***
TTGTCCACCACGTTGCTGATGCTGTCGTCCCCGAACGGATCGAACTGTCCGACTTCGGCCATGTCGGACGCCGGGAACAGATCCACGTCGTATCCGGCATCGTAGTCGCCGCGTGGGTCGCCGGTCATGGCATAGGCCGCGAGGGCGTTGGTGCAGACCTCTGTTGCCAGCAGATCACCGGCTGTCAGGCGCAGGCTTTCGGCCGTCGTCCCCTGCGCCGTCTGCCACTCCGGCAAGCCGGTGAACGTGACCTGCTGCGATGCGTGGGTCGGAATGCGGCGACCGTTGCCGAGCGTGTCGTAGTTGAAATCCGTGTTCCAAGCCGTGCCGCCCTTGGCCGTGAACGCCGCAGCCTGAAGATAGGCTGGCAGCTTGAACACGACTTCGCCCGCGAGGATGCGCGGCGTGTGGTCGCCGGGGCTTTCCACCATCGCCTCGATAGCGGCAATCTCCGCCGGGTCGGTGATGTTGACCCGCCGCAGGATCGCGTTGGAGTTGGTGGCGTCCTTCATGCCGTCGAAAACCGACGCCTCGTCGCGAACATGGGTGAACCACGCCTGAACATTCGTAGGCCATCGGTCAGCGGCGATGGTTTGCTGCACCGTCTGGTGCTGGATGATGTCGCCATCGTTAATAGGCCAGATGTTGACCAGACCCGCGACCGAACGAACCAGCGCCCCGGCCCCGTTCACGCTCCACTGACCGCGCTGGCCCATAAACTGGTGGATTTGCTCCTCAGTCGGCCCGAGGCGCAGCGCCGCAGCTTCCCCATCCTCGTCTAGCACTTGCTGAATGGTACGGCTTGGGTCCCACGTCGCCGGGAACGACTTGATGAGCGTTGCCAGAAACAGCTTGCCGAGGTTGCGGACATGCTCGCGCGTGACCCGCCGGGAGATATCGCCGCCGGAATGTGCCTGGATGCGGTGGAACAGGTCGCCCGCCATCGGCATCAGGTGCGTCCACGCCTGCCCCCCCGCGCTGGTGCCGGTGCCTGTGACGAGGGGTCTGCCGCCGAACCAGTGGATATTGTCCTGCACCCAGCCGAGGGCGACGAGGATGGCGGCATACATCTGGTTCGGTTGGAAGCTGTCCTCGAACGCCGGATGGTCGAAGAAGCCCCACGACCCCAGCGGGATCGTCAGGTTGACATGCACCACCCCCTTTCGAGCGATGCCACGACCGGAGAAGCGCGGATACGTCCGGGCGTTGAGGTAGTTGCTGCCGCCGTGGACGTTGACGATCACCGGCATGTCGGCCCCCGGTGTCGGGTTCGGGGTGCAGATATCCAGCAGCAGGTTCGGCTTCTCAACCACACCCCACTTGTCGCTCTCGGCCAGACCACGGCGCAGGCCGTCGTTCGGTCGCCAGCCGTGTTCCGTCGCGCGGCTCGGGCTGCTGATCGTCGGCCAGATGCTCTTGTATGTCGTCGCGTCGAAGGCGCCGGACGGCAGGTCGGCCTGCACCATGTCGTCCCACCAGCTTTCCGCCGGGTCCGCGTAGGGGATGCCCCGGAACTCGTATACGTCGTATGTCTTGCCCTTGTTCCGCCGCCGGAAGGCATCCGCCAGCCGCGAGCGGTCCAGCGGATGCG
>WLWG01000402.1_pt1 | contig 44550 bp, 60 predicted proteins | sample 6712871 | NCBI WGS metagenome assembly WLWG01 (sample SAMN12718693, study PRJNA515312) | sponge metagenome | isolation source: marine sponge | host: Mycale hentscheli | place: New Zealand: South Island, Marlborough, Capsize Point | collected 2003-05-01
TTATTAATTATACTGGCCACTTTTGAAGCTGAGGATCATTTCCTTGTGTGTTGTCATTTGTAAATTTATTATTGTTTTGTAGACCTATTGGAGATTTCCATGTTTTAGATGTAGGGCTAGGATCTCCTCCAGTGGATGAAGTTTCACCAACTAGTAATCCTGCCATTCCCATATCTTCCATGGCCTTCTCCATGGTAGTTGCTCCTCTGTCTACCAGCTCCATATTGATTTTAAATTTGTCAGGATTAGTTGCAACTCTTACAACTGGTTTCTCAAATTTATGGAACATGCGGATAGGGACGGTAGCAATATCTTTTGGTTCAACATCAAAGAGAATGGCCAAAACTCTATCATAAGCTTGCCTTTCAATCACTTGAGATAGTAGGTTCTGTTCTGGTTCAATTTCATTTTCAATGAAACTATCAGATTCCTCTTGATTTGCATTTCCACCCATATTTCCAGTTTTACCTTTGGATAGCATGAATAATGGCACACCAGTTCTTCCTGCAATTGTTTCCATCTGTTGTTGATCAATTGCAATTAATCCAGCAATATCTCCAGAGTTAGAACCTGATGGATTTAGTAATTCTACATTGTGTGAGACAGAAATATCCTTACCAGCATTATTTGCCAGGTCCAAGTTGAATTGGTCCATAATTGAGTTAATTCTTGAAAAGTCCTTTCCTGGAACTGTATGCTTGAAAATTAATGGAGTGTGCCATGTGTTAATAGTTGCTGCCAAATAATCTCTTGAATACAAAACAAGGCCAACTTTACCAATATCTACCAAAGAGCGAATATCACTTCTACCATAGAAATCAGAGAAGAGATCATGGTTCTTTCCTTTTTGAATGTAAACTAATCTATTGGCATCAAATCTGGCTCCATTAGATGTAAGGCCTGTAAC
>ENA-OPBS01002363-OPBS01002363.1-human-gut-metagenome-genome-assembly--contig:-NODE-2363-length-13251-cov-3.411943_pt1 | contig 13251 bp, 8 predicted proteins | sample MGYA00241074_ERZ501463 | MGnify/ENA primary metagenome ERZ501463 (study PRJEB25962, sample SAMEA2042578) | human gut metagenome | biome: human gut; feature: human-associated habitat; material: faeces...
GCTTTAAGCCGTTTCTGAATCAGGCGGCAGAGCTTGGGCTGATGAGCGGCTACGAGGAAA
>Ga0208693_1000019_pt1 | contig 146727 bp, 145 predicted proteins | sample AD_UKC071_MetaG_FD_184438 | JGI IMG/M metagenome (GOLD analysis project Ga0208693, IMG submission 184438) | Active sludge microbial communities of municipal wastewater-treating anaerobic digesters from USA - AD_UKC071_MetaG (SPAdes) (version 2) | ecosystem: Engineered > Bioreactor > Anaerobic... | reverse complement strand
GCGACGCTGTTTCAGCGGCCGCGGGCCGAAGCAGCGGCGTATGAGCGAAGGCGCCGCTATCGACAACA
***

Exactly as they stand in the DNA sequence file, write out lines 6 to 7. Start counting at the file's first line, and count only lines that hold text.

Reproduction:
>Ga0208693_1000019_pt1 | contig 146727 bp, 145 predicted proteins | sample AD_UKC071_MetaG_FD_184438 | JGI IMG/M metagenome (GOLD analysis project Ga0208693, IMG submission 184438) | Active sludge microbial communities of municipal wastewater-treating anaerobic digesters from USA - AD_UKC071_MetaG (SPAdes) (version 2) | ecosystem: Engineered > Bioreactor > Anaerobic... | reverse complement strand
GCGACGCTGTTTCAGCGGCCGCGGGCCGAAGCAGCGGCGTATGAGCGAAGGCGCCGCTATCGACAACA